Frictions in an increasingly uneven mobile world
Lothar Smith and Joris Schapendonk, June 2017
“In speaking of how we grieve for lives lost because of certain processes or events, how is it that we seem to value some more than others?”
“How can academia take to the streets, become part of these. Indeed, do essentially academic conferences like this one need a make-over to become truly engaged with the society they discuss?”
“Is the continued division between host and origin country in discussions about migrants and belonging tenable when the lives of these same people are so enmeshed in processes of globalisation that do not get conceptualised in terms of a link to the state?”
“How can governmentality be used to tackle a situation in which people are simply looking for safety, fleeing from the fear of losing their lives?”
“Explorations of the value of resources like land, may help to reconceptualise notions like rural and urban, also as this is connected to mobility.”
These are but a handful of the many insightful comments made during two intensive days of discussion at the conference: “Friction in a mobile world: Transmigrants, contested citizenship and human in/security”, organized by the Transmobilities and Development group, and held in Ravenstein, on 8 and 9 June 2017. Friction, as a concept, may refer to the processes or factors that hamper and oppose mobilities (such as border controls, distances, surveillance) as well as the moment of encounters in our mobile world that may have profound effects in creating new societal directions. In both instances, the work of the anthropologist Anna Lowenhaupt Tsing is of vital importance, as she notes:
“As a methaphorical image, friction reminds us that heterogeneous and unequal encounters can lead to new arrangements of culture and power“
(Tsing 2005, p. 19)
Processes of mobility
The actual diversity of debate held true to the promise of the programme of the conference, which sought to ensure further insight into a spectrum of issues linked to processes of mobility, and therein particularly in the frictions arising in these. Thus we discussed mobility as a scalar concept: i.e. which flows of migrants and refugees evoke responses, and at what levels, by other actors involved? Is therein the localities along a movement of people, or rather the potential direction of these flows considered as problematic, and within what context?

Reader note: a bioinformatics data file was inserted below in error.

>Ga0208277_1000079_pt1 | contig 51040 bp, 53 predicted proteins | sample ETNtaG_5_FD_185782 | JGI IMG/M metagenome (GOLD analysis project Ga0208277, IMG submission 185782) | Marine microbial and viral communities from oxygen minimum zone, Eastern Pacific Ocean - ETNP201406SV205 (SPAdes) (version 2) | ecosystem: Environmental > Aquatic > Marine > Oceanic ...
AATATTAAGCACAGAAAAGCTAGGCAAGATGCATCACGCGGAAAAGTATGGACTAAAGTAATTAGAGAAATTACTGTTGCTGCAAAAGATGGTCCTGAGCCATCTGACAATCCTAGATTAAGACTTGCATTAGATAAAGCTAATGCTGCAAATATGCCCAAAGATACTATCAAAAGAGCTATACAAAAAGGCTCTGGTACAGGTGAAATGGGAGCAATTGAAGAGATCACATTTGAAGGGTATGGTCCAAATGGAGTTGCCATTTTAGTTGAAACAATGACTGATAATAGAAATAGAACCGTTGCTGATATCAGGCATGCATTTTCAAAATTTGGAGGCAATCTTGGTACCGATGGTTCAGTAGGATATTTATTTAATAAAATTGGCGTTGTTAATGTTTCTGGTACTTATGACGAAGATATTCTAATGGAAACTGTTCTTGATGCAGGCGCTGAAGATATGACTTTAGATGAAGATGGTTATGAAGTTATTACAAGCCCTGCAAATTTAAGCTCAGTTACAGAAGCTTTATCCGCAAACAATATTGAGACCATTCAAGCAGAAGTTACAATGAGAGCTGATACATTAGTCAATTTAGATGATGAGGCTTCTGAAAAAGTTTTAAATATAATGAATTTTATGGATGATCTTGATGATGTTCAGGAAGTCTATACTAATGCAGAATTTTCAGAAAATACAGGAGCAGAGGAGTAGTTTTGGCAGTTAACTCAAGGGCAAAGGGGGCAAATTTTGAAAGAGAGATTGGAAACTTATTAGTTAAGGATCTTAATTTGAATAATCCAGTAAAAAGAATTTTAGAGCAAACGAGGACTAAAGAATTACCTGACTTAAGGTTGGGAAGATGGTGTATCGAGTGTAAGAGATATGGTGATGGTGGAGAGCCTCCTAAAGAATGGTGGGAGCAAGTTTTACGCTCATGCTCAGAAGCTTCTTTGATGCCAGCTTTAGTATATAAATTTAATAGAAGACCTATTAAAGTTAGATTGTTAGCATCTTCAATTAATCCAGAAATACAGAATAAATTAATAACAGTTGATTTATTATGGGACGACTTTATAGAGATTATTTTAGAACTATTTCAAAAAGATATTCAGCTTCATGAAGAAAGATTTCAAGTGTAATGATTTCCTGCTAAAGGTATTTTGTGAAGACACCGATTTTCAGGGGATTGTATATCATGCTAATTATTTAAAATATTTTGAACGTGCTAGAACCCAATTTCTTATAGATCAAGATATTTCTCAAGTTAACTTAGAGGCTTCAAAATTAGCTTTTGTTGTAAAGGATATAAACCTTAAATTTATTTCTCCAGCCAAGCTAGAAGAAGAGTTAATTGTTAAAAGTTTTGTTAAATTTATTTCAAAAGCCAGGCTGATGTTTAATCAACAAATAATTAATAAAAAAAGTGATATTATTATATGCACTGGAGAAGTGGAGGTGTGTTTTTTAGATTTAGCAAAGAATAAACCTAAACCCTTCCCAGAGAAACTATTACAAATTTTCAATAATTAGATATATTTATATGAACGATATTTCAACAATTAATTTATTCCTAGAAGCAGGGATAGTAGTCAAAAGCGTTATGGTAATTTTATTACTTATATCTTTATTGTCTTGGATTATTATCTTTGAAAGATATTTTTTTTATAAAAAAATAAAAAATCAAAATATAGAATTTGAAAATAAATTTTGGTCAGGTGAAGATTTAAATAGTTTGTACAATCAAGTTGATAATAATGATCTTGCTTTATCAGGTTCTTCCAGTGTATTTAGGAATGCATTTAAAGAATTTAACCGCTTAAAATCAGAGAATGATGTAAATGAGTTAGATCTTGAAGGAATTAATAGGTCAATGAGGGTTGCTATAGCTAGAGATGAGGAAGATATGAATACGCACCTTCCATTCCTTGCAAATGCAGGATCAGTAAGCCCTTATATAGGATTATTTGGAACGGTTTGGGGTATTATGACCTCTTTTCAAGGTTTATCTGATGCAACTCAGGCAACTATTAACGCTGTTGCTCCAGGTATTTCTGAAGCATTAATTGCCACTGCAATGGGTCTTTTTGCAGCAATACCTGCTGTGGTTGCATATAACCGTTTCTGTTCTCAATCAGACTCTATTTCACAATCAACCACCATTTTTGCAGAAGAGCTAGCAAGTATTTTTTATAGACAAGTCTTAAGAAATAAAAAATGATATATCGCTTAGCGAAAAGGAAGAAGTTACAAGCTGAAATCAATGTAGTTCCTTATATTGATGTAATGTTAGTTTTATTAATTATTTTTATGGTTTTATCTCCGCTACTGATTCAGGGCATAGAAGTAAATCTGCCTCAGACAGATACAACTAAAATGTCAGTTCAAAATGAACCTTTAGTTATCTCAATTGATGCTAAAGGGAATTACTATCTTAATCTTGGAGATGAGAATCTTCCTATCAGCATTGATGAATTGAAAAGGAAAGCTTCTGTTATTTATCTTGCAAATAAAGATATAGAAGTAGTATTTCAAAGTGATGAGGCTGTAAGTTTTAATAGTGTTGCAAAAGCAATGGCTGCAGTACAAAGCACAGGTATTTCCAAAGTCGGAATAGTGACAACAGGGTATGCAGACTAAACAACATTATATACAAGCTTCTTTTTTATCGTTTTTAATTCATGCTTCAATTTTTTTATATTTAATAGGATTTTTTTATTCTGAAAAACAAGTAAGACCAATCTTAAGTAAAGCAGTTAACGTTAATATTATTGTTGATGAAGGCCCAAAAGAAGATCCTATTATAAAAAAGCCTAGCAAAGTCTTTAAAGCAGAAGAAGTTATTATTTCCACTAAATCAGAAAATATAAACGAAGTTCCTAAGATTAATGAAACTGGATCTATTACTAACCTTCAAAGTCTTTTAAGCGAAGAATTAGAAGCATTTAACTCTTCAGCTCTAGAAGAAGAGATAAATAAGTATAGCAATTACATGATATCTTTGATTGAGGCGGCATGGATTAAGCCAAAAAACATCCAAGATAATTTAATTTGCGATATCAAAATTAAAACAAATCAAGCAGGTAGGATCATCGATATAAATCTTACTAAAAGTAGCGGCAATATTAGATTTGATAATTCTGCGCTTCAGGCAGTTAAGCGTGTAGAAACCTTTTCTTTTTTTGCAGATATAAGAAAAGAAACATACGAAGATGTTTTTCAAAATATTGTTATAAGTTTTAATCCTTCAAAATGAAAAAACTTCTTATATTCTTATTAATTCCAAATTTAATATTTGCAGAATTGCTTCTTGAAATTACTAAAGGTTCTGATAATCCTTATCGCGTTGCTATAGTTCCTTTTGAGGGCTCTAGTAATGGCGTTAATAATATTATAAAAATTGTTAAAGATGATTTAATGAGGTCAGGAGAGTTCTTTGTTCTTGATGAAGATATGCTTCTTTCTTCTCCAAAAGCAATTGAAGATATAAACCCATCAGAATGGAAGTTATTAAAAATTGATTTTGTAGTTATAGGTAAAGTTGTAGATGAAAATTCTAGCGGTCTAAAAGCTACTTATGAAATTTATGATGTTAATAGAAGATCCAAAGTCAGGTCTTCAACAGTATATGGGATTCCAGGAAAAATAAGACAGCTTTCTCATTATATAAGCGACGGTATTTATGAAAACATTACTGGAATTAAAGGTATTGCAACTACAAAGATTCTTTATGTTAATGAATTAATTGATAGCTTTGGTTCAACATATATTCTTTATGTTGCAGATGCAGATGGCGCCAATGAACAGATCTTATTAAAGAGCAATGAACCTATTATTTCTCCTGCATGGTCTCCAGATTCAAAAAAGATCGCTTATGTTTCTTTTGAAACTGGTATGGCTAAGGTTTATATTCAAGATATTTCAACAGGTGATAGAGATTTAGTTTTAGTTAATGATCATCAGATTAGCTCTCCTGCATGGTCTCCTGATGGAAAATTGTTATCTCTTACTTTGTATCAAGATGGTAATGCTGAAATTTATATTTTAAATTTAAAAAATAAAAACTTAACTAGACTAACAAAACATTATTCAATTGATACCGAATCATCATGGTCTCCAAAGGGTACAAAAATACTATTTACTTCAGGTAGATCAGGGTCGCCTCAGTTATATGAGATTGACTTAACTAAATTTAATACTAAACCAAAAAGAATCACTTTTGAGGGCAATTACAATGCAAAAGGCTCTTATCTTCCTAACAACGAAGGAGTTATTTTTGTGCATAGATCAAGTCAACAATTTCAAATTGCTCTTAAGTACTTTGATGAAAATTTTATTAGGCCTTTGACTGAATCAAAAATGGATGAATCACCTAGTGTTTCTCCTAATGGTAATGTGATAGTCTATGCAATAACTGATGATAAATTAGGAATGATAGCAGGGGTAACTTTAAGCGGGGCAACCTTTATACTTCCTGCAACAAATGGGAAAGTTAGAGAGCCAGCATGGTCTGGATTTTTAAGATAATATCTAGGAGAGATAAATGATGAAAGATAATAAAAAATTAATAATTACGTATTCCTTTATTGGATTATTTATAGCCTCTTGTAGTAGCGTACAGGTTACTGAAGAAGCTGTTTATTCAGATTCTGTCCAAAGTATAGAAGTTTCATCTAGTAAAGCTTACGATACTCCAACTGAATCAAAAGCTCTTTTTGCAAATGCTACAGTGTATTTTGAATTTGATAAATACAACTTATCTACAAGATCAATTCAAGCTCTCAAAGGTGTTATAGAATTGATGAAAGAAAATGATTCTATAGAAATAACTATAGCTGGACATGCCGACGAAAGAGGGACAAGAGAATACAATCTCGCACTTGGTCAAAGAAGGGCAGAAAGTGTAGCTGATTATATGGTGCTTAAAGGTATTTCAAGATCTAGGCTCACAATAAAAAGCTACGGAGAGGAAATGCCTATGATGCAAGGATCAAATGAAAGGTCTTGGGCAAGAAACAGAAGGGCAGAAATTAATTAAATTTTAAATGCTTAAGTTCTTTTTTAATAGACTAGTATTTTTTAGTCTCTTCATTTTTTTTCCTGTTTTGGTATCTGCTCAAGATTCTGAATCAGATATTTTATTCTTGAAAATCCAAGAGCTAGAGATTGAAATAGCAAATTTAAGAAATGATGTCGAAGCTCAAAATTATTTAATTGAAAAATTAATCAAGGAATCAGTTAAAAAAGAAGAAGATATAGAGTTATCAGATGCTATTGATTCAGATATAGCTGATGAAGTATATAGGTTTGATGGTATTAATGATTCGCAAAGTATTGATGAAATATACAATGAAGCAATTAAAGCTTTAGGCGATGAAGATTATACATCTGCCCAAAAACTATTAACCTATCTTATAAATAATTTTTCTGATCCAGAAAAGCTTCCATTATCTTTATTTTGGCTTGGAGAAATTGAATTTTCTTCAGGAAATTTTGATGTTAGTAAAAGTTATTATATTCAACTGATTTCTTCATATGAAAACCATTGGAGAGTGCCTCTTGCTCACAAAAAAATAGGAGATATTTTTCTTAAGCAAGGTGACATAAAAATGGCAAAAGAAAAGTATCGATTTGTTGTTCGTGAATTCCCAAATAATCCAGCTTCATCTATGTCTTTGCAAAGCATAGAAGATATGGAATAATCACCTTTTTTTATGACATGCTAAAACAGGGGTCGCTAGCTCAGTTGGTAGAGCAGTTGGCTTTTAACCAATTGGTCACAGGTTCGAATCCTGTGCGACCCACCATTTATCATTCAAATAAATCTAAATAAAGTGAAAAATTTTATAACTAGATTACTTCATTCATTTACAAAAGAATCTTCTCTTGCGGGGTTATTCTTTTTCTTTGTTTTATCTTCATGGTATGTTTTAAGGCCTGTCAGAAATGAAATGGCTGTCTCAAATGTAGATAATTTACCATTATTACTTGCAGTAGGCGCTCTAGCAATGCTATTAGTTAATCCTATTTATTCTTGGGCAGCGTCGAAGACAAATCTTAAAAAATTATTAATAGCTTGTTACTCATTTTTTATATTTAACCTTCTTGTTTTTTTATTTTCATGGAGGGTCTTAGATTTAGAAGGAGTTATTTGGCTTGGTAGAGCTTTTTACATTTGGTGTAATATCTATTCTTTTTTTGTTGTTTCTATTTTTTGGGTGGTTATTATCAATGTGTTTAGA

We also explored various manifestations of temporality associated with mobility, harking back to refugees escaping the French Revolution to Great Britain and the evacuation of wounded soldiers in the First World War to understand that some issues have a long history, but also how governments in particular have developed their relation to this. Consider the increasing cracks in the Geneva Convention protecting refugees, for instance as regards the Rohingya, a so-called stateless people.
A third process related to the so-called impact of migration and mobility. Moving well beyond the realm of the migration-development debate, and its focus on remittances in social and financial forms, attention was given the pre-occupation of states with the sphere of influence of their so-called ‘diasporas’, for instance that of Sri Lanka, but also how this had an unruly nature, sometimes being unruly, transient, even mixing in personal goals with those of larger communities. This calls for a re-appraisal of governance, and even for a review of funding principles related to such matters as representativity, good governance, etc.
Significance of the field